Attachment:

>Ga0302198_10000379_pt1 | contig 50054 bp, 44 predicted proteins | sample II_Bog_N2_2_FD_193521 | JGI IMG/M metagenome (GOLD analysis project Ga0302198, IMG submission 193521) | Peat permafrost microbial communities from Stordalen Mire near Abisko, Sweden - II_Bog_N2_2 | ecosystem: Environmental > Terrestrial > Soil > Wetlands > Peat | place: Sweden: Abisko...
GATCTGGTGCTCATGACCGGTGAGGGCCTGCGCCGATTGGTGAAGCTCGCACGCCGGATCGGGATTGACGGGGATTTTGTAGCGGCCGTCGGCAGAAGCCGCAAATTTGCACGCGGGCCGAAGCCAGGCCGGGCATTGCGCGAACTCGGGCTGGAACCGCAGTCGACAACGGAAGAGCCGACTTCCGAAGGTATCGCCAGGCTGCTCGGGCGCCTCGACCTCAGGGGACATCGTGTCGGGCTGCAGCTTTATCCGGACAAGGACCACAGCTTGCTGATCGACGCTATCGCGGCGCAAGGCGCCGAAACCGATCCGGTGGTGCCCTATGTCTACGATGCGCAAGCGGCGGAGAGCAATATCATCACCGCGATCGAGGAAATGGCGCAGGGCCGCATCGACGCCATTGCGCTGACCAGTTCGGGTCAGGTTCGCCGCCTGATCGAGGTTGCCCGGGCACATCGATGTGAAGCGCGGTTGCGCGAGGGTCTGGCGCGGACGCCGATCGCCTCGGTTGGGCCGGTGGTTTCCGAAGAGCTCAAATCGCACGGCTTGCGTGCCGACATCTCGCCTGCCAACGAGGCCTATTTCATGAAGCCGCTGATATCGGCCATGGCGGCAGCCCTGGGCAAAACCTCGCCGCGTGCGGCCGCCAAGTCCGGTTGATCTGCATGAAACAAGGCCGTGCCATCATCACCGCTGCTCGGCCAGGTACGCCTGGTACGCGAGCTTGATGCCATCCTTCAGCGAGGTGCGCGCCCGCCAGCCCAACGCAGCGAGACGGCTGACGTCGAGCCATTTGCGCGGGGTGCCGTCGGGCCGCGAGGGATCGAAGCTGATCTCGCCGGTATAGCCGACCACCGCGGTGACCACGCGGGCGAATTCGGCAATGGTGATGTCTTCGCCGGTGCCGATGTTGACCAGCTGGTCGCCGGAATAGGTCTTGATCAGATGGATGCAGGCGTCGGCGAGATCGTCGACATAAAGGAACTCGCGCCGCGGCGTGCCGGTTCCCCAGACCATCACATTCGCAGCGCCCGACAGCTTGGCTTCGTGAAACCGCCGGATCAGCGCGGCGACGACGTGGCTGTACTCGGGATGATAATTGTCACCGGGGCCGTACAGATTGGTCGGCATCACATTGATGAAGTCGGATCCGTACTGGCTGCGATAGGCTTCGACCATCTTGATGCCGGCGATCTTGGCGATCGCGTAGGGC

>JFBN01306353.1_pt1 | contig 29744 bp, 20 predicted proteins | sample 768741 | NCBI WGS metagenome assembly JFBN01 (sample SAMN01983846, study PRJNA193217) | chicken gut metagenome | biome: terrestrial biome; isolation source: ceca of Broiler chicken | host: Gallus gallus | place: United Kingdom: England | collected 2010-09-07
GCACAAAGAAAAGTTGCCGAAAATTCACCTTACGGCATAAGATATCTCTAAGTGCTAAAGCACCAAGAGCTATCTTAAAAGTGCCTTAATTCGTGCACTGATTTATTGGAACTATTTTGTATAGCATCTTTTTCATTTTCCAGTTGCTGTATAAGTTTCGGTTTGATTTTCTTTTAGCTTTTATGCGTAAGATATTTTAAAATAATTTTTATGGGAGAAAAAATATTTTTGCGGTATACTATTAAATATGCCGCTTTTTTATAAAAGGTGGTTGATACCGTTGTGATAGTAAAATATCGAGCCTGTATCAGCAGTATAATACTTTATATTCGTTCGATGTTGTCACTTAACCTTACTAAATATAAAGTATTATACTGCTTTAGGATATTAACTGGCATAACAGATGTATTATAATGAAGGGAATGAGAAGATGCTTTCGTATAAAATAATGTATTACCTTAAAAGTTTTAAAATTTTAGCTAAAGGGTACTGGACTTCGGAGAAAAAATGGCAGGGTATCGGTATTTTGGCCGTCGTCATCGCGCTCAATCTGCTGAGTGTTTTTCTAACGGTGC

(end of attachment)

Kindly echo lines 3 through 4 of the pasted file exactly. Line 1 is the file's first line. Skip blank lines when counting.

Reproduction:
>JFBN01306353.1_pt1 | contig 29744 bp, 20 predicted proteins | sample 768741 | NCBI WGS metagenome assembly JFBN01 (sample SAMN01983846, study PRJNA193217) | chicken gut metagenome | biome: terrestrial biome; isolation source: ceca of Broiler chicken | host: Gallus gallus | place: United Kingdom: England | collected 2010-09-07
GCACAAAGAAAAGTTGCCGAAAATTCACCTTACGGCATAAGATATCTCTAAGTGCTAAAGCACCAAGAGCTATCTTAAAAGTGCCTTAATTCGTGCACTGATTTATTGGAACTATTTTGTATAGCATCTTTTTCATTTTCCAGTTGCTGTATAAGTTTCGGTTTGATTTTCTTTTAGCTTTTATGCGTAAGATATTTTAAAATAATTTTTATGGGAGAAAAAATATTTTTGCGGTATACTATTAAATATGCCGCTTTTTTATAAAAGGTGGTTGATACCGTTGTGATAGTAAAATATCGAGCCTGTATCAGCAGTATAATACTTTATATTCGTTCGATGTTGTCACTTAACCTTACTAAATATAAAGTATTATACTGCTTTAGGATATTAACTGGCATAACAGATGTATTATAATGAAGGGAATGAGAAGATGCTTTCGTATAAAATAATGTATTACCTTAAAAGTTTTAAAATTTTAGCTAAAGGGTACTGGACTTCGGAGAAAAAATGGCAGGGTATCGGTATTTTGGCCGTCGTCATCGCGCTCAATCTGCTGAGTGTTTTTCTAACGGTGC